West Virginia Gov. Earl Ray Tomblin said March 21 that he has signed comprehensive coal mine safety reforms into law in West Virginia, which is the nation’s second-leading coal producing state.
“I’m proud of our state’s mine industry, I’m proud of our coal miners, and I’m proud we have passed this legislation,” Tomblin said. “Coal mining in West Virginia will be safer as a result our foresight and hard work. Again, I’d like to commend both the members and leadership of the House of Delegates and the Senate for working to ensure the safety of our coal miners.”
This bill is a direct upshot of an April 2010 explosion at Massey Energy’s Upper Big Branch mine that killed 29 workers, making it the deadliest mining accident in the U.S. coal industry in many years. The U.S. Mine Safety and Health Administration, through the existing regulatory structure, has also cracked down on coal mine safety nationwide since the Upper Big Branch disaster.
The legislation signed by Tomblin, HB 4351, includes many safety improvements aimed toward preventing coal mine disaster injuries and fatalities:
- it strengthens rock dusting requirements and provides new methane standards;
- it codifies an anonymous mine safety tip line;
- it requires pre-employment and random drug testing;
- and, it increases fines and penalties for those who give advance notice of an inspector’s presence at a mine or who willfully violate any safety standard that causes a fatality, among other safety improvements aimed toward preventing coal mine disaster injuries and fatalities.
West Virginia is the largest coal producer east of the Mississippi River and accounts for more than one-tenth of total U.S. coal production. It also leads the nation in coal production from underground mines, which account for over one-half of state production. Underground mines are where safety concerns are the highest.
Alpha outlines new federal mine safety initiatives
In June 2011, Alpha Natural Resources (NYSE:ANR) took over Massey Energy after investor confidence in company management had been weakened by the Upper Big Branch accident. In its Feb. 29 annual Form 10-K report, Alpha outlined the incremental steps taken in recent years on the federal level to toughen coal mine safety laws and regulations.
In recent years, legislative and regulatory bodies at the state and federal levels, including MSHA, have invoked or proposed various statutes, regulations and policies relating to mine safety. The MINER Act passed in 2006 by Congress, in part due to another fatal Massey Energy accident earlier that year, mandated mine rescue regulations, new and improved technologies and safety practices in the area of tracking and communication, and emergency response plans and equipment. Although some new laws, regulations and policies are in place, these legislative and regulatory efforts are still ongoing, Alpha noted.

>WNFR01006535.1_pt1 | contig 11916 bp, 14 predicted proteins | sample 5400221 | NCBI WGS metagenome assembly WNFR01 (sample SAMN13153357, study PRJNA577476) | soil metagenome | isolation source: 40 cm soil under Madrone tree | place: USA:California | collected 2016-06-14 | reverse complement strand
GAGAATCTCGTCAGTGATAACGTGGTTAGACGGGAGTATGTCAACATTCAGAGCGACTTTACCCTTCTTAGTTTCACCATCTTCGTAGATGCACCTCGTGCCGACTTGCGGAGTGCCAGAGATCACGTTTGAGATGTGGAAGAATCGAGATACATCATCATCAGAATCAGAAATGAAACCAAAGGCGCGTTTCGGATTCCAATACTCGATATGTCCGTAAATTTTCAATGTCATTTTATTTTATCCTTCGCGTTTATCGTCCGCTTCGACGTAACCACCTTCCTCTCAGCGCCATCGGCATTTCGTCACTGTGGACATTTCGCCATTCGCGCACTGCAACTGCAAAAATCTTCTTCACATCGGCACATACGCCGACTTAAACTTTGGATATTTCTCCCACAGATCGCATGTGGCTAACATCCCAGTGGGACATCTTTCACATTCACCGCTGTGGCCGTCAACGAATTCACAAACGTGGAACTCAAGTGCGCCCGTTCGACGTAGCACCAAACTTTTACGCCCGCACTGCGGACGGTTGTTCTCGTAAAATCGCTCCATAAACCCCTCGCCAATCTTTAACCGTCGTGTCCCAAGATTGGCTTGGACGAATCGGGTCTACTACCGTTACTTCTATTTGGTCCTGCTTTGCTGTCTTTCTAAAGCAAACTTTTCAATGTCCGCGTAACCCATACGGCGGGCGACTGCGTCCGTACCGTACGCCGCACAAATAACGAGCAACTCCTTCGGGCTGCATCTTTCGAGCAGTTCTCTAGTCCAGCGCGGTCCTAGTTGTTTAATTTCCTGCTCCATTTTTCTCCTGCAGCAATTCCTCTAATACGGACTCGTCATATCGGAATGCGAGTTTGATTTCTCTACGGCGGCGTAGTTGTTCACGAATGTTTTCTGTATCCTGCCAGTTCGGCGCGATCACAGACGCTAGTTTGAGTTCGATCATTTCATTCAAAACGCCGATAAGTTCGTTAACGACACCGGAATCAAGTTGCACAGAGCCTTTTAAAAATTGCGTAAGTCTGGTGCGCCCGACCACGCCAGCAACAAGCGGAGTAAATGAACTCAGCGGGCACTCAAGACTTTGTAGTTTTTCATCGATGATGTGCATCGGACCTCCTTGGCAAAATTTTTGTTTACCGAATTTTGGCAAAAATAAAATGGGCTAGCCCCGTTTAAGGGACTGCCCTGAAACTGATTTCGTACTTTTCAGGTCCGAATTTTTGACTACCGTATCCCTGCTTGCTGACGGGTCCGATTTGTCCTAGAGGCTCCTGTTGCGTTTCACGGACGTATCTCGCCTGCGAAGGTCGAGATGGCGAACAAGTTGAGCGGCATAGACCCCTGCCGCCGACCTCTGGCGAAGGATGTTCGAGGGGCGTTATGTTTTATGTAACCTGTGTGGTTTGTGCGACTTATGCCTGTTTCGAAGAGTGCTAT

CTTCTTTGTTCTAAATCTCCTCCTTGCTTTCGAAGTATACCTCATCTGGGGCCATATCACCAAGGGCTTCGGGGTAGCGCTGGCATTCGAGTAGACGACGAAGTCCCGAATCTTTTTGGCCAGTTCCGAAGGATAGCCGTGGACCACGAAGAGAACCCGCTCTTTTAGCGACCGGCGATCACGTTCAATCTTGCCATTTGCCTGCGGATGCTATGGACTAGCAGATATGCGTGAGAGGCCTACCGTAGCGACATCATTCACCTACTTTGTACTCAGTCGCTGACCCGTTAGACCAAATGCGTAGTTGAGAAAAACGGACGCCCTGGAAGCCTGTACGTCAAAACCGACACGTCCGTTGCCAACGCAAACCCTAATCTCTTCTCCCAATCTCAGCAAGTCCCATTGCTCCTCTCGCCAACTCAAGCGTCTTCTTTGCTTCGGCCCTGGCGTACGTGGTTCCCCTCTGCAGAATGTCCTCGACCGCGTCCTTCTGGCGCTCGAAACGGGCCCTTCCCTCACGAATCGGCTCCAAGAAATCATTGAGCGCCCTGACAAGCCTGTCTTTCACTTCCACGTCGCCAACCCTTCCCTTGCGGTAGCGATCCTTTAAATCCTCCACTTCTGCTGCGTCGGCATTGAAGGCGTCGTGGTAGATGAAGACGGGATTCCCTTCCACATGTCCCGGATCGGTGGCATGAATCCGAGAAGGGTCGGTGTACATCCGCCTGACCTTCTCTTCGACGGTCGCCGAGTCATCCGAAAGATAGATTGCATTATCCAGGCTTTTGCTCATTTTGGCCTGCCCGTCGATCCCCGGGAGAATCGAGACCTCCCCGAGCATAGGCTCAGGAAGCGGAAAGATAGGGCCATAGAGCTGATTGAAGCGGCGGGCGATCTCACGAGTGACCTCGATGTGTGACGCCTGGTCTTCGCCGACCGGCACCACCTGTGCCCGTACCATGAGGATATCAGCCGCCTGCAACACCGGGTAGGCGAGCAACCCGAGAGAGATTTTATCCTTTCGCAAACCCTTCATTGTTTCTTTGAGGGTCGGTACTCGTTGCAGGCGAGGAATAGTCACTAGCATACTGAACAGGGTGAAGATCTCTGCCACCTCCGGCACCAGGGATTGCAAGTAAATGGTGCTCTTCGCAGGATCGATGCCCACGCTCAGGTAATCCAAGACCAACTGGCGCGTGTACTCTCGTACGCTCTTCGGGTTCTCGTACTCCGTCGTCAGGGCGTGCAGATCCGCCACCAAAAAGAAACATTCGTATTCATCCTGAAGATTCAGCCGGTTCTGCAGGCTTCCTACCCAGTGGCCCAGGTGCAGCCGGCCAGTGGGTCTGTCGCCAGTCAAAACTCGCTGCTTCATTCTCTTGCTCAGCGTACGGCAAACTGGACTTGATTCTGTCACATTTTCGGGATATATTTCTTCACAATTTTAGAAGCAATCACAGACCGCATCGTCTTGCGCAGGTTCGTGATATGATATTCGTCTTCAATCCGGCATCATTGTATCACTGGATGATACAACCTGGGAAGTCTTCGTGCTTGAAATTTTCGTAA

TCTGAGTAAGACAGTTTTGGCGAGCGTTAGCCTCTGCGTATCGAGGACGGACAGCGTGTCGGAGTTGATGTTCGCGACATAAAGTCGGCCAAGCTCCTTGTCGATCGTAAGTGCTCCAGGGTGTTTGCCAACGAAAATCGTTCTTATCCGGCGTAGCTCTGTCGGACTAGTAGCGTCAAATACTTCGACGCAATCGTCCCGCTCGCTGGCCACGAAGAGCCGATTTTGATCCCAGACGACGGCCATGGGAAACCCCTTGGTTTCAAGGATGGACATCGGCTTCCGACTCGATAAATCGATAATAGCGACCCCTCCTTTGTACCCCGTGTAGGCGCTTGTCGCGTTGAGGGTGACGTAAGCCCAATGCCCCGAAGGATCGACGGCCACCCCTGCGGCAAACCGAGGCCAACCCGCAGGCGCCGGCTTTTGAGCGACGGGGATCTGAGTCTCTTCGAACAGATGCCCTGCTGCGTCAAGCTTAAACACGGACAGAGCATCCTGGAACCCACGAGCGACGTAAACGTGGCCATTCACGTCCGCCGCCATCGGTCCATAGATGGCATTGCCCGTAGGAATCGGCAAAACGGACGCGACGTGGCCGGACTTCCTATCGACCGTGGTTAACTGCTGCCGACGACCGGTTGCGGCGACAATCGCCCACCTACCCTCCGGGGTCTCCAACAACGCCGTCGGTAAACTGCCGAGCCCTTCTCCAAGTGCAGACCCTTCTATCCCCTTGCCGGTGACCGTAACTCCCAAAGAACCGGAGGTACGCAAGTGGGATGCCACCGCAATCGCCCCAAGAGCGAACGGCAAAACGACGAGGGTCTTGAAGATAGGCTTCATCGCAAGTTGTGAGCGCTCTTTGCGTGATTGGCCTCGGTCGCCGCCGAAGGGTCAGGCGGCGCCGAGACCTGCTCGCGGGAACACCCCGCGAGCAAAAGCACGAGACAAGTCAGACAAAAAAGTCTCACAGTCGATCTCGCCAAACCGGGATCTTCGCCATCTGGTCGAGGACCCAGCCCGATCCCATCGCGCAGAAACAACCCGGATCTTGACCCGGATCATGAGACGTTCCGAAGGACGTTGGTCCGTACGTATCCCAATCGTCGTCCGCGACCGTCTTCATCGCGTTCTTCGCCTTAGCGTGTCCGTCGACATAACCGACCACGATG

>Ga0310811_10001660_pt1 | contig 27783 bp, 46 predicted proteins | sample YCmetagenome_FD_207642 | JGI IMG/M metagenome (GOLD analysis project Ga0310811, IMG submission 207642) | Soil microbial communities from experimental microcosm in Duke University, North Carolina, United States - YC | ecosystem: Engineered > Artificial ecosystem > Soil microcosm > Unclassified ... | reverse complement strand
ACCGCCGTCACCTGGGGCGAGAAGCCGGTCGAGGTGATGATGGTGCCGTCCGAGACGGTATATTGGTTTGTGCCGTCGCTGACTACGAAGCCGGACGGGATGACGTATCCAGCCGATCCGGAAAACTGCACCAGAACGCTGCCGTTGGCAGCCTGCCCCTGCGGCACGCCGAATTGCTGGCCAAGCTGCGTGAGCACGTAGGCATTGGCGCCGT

- In October 2010, MSHA proposed a rule that would, in part, reduce the permissible concentration of respirable dust in underground coal mines from the current standard of 2 milligrams per cubic meter of air to one milligram per cubic meter, mandate the use of continuous personal dust monitors, address extended work shifts and redefine normal production shifts.
- In December 2010, MSHA proposed a rule to revise the requirements for pre-shift, supplemental, on-shift and weekly examinations of underground coal mines. The proposed rule would add a requirement that operators identify violations of mandatory health or safety standards. It would also require the mine operator to record and correct these violations, note the actions taken to correct the conditions and review with mine examiners on a quarterly basis all citations and orders issued in areas where pre-shift, supplemental, on-shift and weekly examinations are required.
- In February 2011, MSHA published proposed changes to its Pattern of Violations (POV) program, which was created years ago but never used. Under the proposed changes, MSHA will consider all significant and substantial citations and orders issued, including non-final citations and orders, when determining POV status, will post the pattern criteria and compliance date online, and will review mines at least twice annually for POV status.
- In August 2011, MSHA published a proposed rule to require certain underground mining equipment to be equipped with proximity detection systems that will shut the equipment down if a person is too close to the equipment.
“Final action by MSHA on these proposals remains pending,” Alpha reported. “At this time, it is not possible to predict the full effect that new or more stringent safety and health requirements will have on our operating costs, but they will increase our costs and those of others in the industry. Some, but not all, of these additional costs may be passed on to customers.”
Both federal and state authorities inspect Alpha’s operations, and given the Upper Big Branch explosion and related announcements by government authorities, Alpha said it anticipates additional requirements may be imposed and that there will be heightened inspection intensity. One of Alpha’s first priorities after it announced a deal to buy Massey, even before the deal closed, was to meet with MSHA managers to assure them that Alpha had a tougher internal mine safety program than Massey.